Academic journal article Journal of Visual Impairment & Blindness

The Emergent Literacy of Preschool Students Who Are Deaf-Blind: A Case Study

Academic journal article Journal of Visual Impairment & Blindness

The Emergent Literacy of Preschool Students Who Are Deaf-Blind: A Case Study

Article excerpt

The No Child Left Behind Act of 2001 (NCLB) signals the federal government's strong belief in the value of literacy. A concentrated focus on literacy can be found in the Reading First subpart, which is considered by the U.S. Department of Education to be the "academic cornerstone" of NCLB. Reading First proposes that through the use of scientifically based research, teachers will be able to implement instruction that ensures that all children will be able to read by the end of third grade, regardless of their disability.

Before they are literate, children progress through the emergent phase of literacy development. Emergent literacy is the process of awareness of reading and writing that begins at birth and ends when children begin to engage in conventional reading and writing; it is assumed by educators that the development of literacy begins long before formal literacy instruction (Sulzby & Teale, 1991). The areas of environment, teaching strategies and activities, and the role of the teacher are of particular interest in research on emergent literacy.

Environments that encourage growth in emergent literacy are both rich in print (Miller, 2000) and organized into "centers" or educational learning areas (Genisio & Drecktrah, 1999). The strategies and activities that are used in the classroom are another important factor in promoting the development of emergent literacy (Miller, 2000). In addition, the teacher's roles of "observing, assessing, planning, modeling, setting up a supportive environment ... or directly instructing" (Soderman, Gregory, & O'Neill, 1999, p. 67) are essential. The importance of these three areas has been supported by research on the emergent literacy of students with disabilities (Justice & Pullen, 2003).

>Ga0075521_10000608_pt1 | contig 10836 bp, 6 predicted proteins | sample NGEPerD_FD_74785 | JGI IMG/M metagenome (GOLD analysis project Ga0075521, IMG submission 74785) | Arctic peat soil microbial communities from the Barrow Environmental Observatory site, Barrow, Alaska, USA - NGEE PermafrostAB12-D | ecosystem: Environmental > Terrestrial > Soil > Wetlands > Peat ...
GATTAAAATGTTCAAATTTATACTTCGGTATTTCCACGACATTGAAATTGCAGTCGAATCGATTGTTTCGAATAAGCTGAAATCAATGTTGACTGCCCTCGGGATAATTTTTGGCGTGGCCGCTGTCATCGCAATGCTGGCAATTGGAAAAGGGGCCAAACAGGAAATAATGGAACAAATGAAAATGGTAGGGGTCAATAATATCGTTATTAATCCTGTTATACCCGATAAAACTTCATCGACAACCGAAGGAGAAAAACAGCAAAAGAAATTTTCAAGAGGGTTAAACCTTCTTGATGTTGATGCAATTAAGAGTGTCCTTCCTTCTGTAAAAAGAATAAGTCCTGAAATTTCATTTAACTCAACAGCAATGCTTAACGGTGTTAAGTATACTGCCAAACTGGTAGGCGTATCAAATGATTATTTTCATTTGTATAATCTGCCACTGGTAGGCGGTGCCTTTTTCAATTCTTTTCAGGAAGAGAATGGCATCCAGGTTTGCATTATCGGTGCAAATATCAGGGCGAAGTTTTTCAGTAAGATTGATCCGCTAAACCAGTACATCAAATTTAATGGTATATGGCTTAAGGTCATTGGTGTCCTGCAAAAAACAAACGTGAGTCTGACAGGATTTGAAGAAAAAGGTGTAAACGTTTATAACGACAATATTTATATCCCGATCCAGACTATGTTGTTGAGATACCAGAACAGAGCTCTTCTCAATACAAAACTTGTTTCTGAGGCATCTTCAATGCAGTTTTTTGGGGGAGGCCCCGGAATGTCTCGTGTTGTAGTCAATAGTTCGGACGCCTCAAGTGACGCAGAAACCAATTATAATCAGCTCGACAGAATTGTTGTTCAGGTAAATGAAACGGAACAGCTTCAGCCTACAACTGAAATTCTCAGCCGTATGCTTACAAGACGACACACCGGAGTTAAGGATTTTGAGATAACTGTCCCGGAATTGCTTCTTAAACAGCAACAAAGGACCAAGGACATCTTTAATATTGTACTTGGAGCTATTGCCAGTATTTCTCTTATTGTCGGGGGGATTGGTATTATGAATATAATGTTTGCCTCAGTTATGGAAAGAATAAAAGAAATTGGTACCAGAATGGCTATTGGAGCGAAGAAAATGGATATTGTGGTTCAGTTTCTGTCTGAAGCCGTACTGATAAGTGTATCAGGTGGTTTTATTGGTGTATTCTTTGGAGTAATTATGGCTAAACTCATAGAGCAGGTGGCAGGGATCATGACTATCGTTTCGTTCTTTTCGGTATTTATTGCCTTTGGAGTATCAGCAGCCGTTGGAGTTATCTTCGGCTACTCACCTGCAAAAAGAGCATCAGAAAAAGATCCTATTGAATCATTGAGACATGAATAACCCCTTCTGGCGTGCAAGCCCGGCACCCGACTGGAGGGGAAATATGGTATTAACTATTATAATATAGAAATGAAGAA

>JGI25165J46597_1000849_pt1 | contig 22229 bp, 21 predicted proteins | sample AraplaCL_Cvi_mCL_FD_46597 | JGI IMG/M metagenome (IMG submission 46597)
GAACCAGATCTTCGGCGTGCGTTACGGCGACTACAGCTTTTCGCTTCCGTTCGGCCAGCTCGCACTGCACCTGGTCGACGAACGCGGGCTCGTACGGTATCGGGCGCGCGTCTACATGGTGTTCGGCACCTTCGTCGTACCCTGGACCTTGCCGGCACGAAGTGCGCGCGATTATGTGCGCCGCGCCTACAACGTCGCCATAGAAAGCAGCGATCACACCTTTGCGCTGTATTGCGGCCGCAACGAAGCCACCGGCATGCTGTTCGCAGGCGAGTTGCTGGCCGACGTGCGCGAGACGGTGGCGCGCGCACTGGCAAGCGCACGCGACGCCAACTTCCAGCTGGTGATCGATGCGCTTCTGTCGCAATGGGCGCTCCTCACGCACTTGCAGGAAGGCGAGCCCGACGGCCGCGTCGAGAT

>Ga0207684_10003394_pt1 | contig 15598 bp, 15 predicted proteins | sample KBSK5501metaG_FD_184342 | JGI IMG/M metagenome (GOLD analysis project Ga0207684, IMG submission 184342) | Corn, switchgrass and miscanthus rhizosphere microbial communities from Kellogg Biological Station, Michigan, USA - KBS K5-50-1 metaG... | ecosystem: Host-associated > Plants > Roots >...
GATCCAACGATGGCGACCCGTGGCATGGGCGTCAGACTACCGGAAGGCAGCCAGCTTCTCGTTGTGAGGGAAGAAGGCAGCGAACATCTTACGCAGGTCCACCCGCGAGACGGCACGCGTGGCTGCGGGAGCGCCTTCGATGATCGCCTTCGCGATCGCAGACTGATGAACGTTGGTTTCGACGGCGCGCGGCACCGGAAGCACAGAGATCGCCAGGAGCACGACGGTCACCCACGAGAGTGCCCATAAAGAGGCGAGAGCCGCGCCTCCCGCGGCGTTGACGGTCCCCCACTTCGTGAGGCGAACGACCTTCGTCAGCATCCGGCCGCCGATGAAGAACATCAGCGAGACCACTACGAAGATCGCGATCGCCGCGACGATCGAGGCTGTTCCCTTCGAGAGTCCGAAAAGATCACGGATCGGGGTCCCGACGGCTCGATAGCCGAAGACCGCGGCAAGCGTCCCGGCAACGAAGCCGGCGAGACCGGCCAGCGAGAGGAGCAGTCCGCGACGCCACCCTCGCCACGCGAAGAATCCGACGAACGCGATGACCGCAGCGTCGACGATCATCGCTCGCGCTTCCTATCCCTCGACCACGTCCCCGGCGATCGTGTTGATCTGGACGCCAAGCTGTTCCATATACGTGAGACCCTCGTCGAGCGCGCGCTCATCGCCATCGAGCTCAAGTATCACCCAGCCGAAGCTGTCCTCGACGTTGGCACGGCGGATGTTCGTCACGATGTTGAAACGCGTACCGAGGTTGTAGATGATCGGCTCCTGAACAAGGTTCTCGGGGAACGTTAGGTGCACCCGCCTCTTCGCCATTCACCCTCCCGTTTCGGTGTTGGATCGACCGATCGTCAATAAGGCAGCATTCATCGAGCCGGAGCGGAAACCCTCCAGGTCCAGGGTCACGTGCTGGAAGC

The incomplete or distorted information that students who are deaf-blind receive from vision and hearing has the potential to have profound effects on the students' overall development (Prickett & Welch, 1995), thus making it necessary to consider a broader definition of literacy. In defining literacy, Holbrook, Koenig, and Smith (1996, p. 171) included the ability to "access information and to communicate thoughts and ideas to others." Langley (2000, p. 323) stated that "literacy is communication especially when the concepts and issues are applied to students with visual impairments and additional disabilities." Yanden, Rowe, and MacGillivray (1999) recommended that researchers and educators consider both linguistic and nonlinguistic communication as important in the acquisition of literacy.

A review of the literature yielded no research on emergent literacy for students who are deaf-blind. Although some articles were found that related to emergent literacy in students with visual impairments and hearing impairments, no peer-reviewed articles addressing deaf-blindness and literacy were found, and only one DB-Link fact sheet on literacy was located (Miles, 2000).


Participants and settings

The case study reported here was conducted at a school for students who are blind that is not named to protect its anonymity. The study was conducted in the school's program for preschool-age students who are deaf-blind, which was made up of two classes in one classroom. One class was composed of younger preschool students (the "preschool group"), and the other was composed of older preschool students (the "transition group"). Before the data were collected, the study was approved by the Texas Tech University Institutional Review Board. Informed consent was obtained from the teachers and the students' parents.

Students. Three of the six preschool students were eligible for special education services as students who are deaf-blind, as defined by the Individuals with Disabilities Education Act of 2004--a criterion of the study. Cameron was in the preschool group, and Jack and Katie were in the transition group (all the names are pseudonyms). …

Search by... Author
Show... All Results Primary Sources Peer-reviewed


An unknown error has occurred. Please click the button below to reload the page. If the problem persists, please try again in a little while.